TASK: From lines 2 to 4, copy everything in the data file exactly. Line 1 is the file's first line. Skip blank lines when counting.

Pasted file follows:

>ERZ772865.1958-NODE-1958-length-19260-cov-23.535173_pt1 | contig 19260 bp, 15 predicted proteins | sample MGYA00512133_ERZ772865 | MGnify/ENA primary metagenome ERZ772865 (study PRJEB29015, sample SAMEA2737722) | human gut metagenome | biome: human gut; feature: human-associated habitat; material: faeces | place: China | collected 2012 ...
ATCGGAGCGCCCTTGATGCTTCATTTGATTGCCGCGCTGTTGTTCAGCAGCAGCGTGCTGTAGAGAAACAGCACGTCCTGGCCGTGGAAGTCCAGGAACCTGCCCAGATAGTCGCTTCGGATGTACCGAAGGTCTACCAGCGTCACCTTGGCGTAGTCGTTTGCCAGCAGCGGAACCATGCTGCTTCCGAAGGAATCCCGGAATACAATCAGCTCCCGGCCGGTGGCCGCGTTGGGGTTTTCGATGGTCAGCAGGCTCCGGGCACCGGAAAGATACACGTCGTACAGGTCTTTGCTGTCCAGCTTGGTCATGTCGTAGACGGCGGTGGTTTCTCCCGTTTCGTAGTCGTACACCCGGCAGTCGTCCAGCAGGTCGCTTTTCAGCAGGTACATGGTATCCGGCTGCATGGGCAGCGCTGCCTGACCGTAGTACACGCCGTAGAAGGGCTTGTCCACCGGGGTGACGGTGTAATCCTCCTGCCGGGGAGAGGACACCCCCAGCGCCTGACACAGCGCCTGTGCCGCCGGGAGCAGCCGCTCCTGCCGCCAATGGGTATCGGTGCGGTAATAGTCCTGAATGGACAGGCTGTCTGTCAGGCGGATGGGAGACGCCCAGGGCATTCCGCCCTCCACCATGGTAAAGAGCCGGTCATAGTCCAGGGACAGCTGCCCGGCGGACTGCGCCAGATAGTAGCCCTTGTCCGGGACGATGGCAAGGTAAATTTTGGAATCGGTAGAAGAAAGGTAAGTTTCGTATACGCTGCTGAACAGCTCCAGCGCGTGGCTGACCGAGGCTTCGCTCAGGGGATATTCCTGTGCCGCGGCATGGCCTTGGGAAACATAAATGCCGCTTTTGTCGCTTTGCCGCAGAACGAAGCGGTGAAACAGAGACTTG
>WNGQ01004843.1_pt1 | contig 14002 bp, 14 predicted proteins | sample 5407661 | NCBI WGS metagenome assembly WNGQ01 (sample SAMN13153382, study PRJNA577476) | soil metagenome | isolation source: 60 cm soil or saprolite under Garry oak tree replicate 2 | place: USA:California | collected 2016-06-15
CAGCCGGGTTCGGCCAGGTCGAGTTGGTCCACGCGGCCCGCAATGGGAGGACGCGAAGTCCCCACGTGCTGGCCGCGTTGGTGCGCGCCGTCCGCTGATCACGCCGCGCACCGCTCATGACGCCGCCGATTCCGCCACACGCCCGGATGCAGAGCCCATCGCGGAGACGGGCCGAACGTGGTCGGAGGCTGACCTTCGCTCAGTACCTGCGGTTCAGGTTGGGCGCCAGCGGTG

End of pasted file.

ATCGGAGCGCCCTTGATGCTTCATTTGATTGCCGCGCTGTTGTTCAGCAGCAGCGTGCTGTAGAGAAACAGCACGTCCTGGCCGTGGAAGTCCAGGAACCTGCCCAGATAGTCGCTTCGGATGTACCGAAGGTCTACCAGCGTCACCTTGGCGTAGTCGTTTGCCAGCAGCGGAACCATGCTGCTTCCGAAGGAATCCCGGAATACAATCAGCTCCCGGCCGGTGGCCGCGTTGGGGTTTTCGATGGTCAGCAGGCTCCGGGCACCGGAAAGATACACGTCGTACAGGTCTTTGCTGTCCAGCTTGGTCATGTCGTAGACGGCGGTGGTTTCTCCCGTTTCGTAGTCGTACACCCGGCAGTCGTCCAGCAGGTCGCTTTTCAGCAGGTACATGGTATCCGGCTGCATGGGCAGCGCTGCCTGACCGTAGTACACGCCGTAGAAGGGCTTGTCCACCGGGGTGACGGTGTAATCCTCCTGCCGGGGAGAGGACACCCCCAGCGCCTGACACAGCGCCTGTGCCGCCGGGAGCAGCCGCTCCTGCCGCCAATGGGTATCGGTGCGGTAATAGTCCTGAATGGACAGGCTGTCTGTCAGGCGGATGGGAGACGCCCAGGGCATTCCGCCCTCCACCATGGTAAAGAGCCGGTCATAGTCCAGGGACAGCTGCCCGGCGGACTGCGCCAGATAGTAGCCCTTGTCCGGGACGATGGCAAGGTAAATTTTGGAATCGGTAGAAGAAAGGTAAGTTTCGTATACGCTGCTGAACAGCTCCAGCGCGTGGCTGACCGAGGCTTCGCTCAGGGGATATTCCTGTGCCGCGGCATGGCCTTGGGAAACATAAATGCCGCTTTTGTCGCTTTGCCGCAGAACGAAGCGGTGAAACAGAGACTTG
>WNGQ01004843.1_pt1 | contig 14002 bp, 14 predicted proteins | sample 5407661 | NCBI WGS metagenome assembly WNGQ01 (sample SAMN13153382, study PRJNA577476) | soil metagenome | isolation source: 60 cm soil or saprolite under Garry oak tree replicate 2 | place: USA:California | collected 2016-06-15
CAGCCGGGTTCGGCCAGGTCGAGTTGGTCCACGCGGCCCGCAATGGGAGGACGCGAAGTCCCCACGTGCTGGCCGCGTTGGTGCGCGCCGTCCGCTGATCACGCCGCGCACCGCTCATGACGCCGCCGATTCCGCCACACGCCCGGATGCAGAGCCCATCGCGGAGACGGGCCGAACGTGGTCGGAGGCTGACCTTCGCTCAGTACCTGCGGTTCAGGTTGGGCGCCAGCGGTG